Little by little, I'm grinding my way through the wheels of Japanese
society and getting myself established here.  I now have the
aforementioned subway pass, I just got my Mitsubishi bank card
(decked with multi-colored sparkly Aladdin holograms), I've signed
my covenants to IAESTE (all 8[!] copies), my Alien Registration is
being processed but at least I have my Notification of Designated
Period for Delivery of Alien Registration Certificate (direct quote),
and -- above all -- I've purchased my very own bag of rice.  Most
locals probably plow their way through a 5-kg bag in a week, but
this dietary staple still costs a uniform 500 JPY (25 FIM) per kilo.
Even potatoes (such an exotic vegetable here that I once had them
served to me as dessert, covered in chocolate sauce) cost less,
but oddly enough just the thought of Finnish food is revolting.
Potatoes, sausages, impenetrable sauces, bleargh...  it will be a
(very) long time until I get bored of Japanese fare.  My supermarket
shopping lists are interesting here: "buy seaweed, dried tuna flakes,
buckwheat noodles, sweetened sake, soybean paste..."

Time feels strange.  I've only been here for a week and a half, but
Finland feels thousands of miles away...  which I suppose it is.
6 months manages to both seem like an eternity and like only a snap
of the fingers, whenever I am out in Japan (that is, not at work or
at home) I get the unmistakable feeling of being a tourist and
that this is all just a dream that will end very soon -- but it won't!
But Japan is such an immense place that even 6 months will not
suffice for anything more than a cursory examination of Tokyo and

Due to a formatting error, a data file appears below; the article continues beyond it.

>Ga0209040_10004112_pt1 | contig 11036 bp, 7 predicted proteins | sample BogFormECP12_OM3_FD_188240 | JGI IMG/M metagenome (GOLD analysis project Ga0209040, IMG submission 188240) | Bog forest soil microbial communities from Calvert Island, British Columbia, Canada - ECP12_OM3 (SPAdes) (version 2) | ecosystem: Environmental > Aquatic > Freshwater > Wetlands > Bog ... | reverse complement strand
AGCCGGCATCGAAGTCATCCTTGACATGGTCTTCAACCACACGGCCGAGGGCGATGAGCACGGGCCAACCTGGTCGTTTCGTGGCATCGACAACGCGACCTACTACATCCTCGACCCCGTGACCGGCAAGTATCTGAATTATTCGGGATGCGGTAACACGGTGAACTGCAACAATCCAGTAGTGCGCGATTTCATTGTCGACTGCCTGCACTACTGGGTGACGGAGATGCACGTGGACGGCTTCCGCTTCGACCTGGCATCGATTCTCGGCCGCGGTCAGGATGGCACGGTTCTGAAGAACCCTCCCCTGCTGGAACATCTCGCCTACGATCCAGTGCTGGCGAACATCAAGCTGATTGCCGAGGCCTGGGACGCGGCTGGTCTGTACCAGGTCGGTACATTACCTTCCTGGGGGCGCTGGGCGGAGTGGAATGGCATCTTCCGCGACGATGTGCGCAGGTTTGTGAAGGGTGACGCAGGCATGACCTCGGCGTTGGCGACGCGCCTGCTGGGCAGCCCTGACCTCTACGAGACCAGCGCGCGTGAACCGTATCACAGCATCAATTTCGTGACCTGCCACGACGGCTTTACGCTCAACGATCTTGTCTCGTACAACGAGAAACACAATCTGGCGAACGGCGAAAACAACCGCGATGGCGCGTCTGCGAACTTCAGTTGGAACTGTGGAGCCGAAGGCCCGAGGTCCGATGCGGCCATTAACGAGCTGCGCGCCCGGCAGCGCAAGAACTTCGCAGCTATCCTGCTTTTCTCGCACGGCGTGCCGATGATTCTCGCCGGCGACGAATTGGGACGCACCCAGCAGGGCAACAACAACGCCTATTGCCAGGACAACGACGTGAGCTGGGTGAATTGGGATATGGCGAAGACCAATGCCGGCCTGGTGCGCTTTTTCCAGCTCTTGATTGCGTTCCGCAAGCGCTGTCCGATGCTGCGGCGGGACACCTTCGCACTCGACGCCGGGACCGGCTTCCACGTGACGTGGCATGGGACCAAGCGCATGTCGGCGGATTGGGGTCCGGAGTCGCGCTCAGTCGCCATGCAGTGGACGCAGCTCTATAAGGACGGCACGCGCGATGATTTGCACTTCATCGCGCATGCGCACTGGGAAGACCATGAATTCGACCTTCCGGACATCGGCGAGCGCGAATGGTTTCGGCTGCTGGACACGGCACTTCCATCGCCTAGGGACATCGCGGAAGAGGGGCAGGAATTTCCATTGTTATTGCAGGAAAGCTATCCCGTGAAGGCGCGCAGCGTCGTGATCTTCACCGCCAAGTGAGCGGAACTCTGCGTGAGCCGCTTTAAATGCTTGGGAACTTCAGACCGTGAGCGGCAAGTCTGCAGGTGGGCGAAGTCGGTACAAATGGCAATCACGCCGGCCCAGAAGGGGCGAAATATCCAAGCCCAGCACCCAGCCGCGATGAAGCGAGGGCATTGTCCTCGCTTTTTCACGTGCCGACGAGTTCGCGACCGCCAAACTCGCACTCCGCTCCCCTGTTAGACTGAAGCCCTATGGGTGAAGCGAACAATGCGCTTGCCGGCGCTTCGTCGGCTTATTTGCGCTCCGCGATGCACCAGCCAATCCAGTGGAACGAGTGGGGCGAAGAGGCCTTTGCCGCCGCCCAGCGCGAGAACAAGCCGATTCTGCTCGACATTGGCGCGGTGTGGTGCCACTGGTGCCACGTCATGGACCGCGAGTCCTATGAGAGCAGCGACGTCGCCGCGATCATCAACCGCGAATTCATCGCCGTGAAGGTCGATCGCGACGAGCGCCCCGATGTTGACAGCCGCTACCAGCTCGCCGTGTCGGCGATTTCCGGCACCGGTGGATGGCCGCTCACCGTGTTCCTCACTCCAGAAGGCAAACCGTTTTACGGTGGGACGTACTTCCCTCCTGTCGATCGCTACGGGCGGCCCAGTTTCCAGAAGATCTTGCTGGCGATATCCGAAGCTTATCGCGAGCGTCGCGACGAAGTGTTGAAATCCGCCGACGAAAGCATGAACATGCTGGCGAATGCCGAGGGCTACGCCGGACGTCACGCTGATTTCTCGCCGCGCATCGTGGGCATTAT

environs, what about all the rest?  One interesting possibility has
come my way: in Sado-ga-Shima, up in northern Honshu, there will
be the "Earth Celebration '98" festival in mid-May.  It's a three-day
event of taiko drumming, native music, without a doubt a goa party or
seventeen, and lots more.  The only problem is the cost, since based
on my quick calculations it'd be around 50000 JPY minimum, at least if
I go by Shinkansen.  But hey, you only live once!

On Saturday, on an extended stroll along the Aoyama-Harajuku-Shibuya
axis, in the Meiji-Jingu shrine I was distracted by a faint but
unmistakable bassdrum.  Homing in on this beacon (which was along
my planned path anyway), I ended up in Yoyogi-koen park watching
maybe a dozen Japanese people grooving to a DJ blasting out
truly sugoi detroit on a funky PA system built into a concrete
arch over a stage.  Just I was gathering up the courage (and
Japanese phrases) to go talk to them, two of them beat me to the
punch.  In a mix of English and Japanese lines of communication
were established, and as soon as they discovered that I was mostly
harmless the whole crew gathered around to interrogate the gaijin.
The only girl in the group also had the best command of English,
so basically we talked and she interpreted everything back to the
others.  It turned out that I was lucky, they only have these
sessions once every few months due to the prohibitive cost (10000+
JPY/hour).  In the end, I was personally invited to a small party
of theirs next Thursday in Roppongi.  I have work on both Thursday
and Friday, but first things first...  =)

Spring has arrived (24 deg C since Friday) and the cherry trees are
starting to bloom!  TV announcers are already going into hysterics
and by next weekend it'll be time for hanami.